Today's, September 7th, drive from Shigatse to Shegar can best be characterized as speed up, slow down. While the Chinese have invested tens of millions into improving the road systems, the roads were riddled with deep – 5 feet – holes marked by rocks. Landslides created more blockages with house size rocks strewn across the highway and then there were
the convoys of Chinese officials traveling at twice the posted speed with police escort in full bloom – flashing lights and all. AND it was absolutely stunning.
The Tibetan plateau began to reveal herself just after we left Shigatse. The brown fields of barley were ready for harvest at the lower altitudes and Tibetan families were in full force for the fall harvest. Winter is just a few weeks away given this area’s altitude of over 15,000 feet.
The small villages dotting the hillsides gave character to a land not needing any. The Tibetan workers were colorful with red threads in their hair, colorful jewelry and gentle faces. Once again we shared the road with horse carts and an interesting contraption, kind of a Tibetan hybrid – an open engine mounted on two wheels pulling a wooden cart – a true horseless carriage!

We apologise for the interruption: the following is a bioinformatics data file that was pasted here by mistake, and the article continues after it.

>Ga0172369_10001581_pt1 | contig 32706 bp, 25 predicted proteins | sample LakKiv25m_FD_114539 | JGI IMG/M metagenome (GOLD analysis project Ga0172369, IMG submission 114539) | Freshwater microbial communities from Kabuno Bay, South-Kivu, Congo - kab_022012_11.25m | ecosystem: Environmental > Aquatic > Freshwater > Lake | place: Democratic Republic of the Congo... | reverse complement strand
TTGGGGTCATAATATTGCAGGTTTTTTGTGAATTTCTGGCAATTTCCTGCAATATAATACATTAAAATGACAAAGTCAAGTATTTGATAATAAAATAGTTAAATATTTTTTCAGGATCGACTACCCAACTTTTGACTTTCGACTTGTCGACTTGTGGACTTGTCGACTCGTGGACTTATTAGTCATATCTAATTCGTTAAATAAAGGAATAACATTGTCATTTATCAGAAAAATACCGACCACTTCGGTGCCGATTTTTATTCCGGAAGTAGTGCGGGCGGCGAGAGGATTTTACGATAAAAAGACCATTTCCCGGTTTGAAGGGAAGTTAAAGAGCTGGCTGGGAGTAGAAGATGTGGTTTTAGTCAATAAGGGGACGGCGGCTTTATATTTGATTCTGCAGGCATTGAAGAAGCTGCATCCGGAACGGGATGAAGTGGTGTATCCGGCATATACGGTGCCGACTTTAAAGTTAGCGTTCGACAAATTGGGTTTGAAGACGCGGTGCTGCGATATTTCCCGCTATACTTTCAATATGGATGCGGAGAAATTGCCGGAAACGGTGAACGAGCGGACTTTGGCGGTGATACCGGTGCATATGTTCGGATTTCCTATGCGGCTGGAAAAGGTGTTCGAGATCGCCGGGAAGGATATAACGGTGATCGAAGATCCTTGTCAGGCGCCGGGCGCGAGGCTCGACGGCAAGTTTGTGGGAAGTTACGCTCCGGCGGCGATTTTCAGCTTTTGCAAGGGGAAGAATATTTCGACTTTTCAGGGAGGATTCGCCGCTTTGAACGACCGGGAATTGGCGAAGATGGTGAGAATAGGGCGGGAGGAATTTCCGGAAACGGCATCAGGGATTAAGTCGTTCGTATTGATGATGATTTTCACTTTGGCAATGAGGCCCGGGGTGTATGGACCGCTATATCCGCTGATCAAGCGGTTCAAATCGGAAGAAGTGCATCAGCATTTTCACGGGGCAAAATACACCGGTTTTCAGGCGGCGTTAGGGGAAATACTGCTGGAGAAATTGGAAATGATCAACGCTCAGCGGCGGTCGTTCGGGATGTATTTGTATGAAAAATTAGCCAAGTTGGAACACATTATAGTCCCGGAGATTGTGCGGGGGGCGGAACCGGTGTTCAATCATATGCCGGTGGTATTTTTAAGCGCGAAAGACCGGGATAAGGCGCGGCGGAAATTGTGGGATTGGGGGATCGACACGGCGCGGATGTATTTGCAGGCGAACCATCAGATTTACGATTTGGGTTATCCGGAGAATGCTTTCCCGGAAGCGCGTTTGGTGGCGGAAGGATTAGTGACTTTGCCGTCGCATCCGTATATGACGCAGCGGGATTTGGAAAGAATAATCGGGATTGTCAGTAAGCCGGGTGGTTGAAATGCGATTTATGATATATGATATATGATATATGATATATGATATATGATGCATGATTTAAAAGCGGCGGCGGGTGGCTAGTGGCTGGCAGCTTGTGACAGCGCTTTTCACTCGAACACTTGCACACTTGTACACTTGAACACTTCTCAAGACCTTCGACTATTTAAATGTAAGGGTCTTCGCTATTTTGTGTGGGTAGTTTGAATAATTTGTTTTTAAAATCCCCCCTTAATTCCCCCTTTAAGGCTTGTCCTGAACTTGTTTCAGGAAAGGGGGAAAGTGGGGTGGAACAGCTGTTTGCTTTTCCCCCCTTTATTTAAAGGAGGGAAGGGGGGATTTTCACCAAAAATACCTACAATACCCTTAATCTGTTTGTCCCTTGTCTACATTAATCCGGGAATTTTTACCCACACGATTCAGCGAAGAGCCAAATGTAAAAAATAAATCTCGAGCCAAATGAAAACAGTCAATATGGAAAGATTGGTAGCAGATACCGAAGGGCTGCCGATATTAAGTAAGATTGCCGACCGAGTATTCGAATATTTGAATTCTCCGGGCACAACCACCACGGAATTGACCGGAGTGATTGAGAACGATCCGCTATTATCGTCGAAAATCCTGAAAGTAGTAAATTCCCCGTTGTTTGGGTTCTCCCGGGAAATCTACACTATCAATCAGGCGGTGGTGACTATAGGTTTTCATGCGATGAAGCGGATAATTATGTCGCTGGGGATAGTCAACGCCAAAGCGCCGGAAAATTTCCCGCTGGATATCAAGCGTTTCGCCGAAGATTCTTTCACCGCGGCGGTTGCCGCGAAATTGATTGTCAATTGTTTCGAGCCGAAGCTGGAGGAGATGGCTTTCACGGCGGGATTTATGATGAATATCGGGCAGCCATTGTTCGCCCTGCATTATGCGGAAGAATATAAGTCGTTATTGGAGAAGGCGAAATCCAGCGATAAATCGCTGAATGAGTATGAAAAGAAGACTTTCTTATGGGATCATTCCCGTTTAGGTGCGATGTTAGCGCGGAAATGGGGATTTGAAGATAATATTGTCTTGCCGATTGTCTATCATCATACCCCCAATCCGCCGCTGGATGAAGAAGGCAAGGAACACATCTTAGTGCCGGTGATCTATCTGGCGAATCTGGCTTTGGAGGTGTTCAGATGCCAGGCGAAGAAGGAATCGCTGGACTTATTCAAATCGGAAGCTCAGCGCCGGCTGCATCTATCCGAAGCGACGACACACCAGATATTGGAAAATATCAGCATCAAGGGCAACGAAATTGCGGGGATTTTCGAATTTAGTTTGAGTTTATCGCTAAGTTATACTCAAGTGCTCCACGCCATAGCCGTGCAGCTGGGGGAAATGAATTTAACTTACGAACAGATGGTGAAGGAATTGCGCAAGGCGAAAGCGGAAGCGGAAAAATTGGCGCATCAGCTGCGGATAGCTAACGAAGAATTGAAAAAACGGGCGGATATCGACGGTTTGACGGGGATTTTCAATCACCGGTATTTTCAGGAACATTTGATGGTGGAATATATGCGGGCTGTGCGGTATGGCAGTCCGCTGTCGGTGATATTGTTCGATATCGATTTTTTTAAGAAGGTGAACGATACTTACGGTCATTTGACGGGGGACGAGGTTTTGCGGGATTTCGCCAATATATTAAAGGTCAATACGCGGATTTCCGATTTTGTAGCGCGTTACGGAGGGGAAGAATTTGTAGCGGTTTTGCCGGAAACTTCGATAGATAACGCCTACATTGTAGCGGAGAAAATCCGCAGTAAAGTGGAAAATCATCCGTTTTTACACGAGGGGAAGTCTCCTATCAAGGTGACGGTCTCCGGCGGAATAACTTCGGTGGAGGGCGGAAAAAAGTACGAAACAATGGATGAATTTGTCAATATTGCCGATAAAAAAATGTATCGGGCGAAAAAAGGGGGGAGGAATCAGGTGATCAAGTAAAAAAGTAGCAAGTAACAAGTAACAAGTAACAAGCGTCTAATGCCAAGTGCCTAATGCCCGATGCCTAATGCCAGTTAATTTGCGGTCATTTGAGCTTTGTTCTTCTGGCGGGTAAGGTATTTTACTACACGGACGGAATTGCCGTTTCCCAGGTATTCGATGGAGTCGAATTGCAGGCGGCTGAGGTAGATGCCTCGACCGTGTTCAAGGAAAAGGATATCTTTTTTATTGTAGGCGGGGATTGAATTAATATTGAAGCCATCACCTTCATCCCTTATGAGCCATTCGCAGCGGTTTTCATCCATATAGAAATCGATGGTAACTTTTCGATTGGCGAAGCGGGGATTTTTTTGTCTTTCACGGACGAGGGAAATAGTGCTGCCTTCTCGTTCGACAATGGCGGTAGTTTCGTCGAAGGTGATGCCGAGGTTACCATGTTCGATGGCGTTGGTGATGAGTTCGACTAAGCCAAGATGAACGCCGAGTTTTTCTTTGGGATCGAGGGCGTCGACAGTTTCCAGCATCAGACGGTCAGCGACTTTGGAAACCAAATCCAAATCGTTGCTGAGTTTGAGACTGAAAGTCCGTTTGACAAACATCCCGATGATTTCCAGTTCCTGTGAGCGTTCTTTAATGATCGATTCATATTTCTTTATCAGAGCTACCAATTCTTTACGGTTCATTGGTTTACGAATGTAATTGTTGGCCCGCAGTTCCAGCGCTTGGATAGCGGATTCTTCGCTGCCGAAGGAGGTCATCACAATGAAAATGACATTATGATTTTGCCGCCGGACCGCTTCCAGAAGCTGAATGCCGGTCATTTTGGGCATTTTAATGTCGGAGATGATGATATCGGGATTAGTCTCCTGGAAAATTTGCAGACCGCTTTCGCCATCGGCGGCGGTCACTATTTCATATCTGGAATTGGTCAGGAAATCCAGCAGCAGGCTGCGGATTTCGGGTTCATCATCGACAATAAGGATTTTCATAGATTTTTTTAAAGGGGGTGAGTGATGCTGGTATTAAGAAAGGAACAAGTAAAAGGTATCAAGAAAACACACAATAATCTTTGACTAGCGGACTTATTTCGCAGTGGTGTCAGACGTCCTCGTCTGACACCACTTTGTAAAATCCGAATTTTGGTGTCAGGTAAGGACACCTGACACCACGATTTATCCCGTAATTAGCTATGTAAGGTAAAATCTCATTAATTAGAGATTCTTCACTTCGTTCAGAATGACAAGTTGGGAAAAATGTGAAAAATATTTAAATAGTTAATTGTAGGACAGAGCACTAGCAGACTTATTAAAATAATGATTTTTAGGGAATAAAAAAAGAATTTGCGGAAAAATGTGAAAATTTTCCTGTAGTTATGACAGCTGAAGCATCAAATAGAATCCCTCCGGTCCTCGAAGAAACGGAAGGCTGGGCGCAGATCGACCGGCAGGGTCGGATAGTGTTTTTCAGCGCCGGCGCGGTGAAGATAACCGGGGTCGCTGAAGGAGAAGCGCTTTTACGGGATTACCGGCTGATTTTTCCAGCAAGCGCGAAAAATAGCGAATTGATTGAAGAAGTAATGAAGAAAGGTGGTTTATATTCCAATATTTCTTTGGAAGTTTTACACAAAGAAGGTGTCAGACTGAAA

One striking stop was where the mile marker on the road marked exactly 5000KM from the Shangi Central Post Office. A huge sign marked the location as well as the regular trinket vendors. But the kids left the mark. They asked us for money in a very aggressive style until they figured out we were not going to give in. Then they had fun looking at themselves on our digital camera displays and laughing easily as we tried to talk to them. At one point they were reciting the ABC’s in English!
We also entered the Chogomolga National Park or reserve that Tibet has set aside for protection of the Mount Everest region. Another huge sign, in Chinese, marked the spot and the officials stopped there for a while before speeding past us. On a clear day, you can get the first view of Mount Everest a few miles down the road but not today.
I really liked today. I felt like we were moving from city tourist to climbers. The openness of the Tibetan Plateau was awe inspiring. The views of an endless sky motivational and of course our first sighting of mountains well over 18,000’ was, well, you know.
Tomorrow is an acclimatization day and we will take a long hike higher to push our red blood cell generation. The next, Sunday we will drive to Base Camp.
One last thought. I don’t know what is going on in Tibet and don’t want to speculate here. But I do see improvements in health care, roads, power and communications. I also see the traditional way of life in full force from clothes to yaks grazing freely to small villages with lot’s of children. All I know is that they have their memories and that is a strong factor in individuals, families, communities and cultures. And that cannot be taken away by man.
Please remember, Memories are everything.